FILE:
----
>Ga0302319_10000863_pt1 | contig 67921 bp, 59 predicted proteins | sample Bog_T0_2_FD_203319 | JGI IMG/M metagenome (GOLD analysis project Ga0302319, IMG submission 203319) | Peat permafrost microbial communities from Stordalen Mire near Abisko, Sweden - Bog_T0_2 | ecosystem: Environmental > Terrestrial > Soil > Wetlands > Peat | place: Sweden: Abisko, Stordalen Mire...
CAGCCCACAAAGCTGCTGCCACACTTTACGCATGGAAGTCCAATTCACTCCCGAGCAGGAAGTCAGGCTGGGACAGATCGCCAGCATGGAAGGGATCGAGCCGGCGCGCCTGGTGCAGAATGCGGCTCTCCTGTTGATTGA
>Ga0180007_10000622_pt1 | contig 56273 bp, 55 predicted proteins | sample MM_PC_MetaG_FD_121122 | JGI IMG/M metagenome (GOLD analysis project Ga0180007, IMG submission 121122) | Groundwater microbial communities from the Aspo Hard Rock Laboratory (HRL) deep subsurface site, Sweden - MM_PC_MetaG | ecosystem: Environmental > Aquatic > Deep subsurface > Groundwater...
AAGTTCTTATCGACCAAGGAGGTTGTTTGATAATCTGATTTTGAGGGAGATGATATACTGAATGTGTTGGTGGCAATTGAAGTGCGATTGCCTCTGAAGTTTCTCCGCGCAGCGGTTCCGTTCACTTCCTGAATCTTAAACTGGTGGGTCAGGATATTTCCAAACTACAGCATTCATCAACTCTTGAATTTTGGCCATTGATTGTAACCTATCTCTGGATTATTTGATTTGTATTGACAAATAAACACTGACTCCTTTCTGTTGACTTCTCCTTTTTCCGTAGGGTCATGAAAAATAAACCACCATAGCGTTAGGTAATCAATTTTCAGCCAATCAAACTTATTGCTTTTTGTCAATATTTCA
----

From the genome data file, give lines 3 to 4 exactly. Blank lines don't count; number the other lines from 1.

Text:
>Ga0180007_10000622_pt1 | contig 56273 bp, 55 predicted proteins | sample MM_PC_MetaG_FD_121122 | JGI IMG/M metagenome (GOLD analysis project Ga0180007, IMG submission 121122) | Groundwater microbial communities from the Aspo Hard Rock Laboratory (HRL) deep subsurface site, Sweden - MM_PC_MetaG | ecosystem: Environmental > Aquatic > Deep subsurface > Groundwater...
AAGTTCTTATCGACCAAGGAGGTTGTTTGATAATCTGATTTTGAGGGAGATGATATACTGAATGTGTTGGTGGCAATTGAAGTGCGATTGCCTCTGAAGTTTCTCCGCGCAGCGGTTCCGTTCACTTCCTGAATCTTAAACTGGTGGGTCAGGATATTTCCAAACTACAGCATTCATCAACTCTTGAATTTTGGCCATTGATTGTAACCTATCTCTGGATTATTTGATTTGTATTGACAAATAAACACTGACTCCTTTCTGTTGACTTCTCCTTTTTCCGTAGGGTCATGAAAAATAAACCACCATAGCGTTAGGTAATCAATTTTCAGCCAATCAAACTTATTGCTTTTTGTCAATATTTCA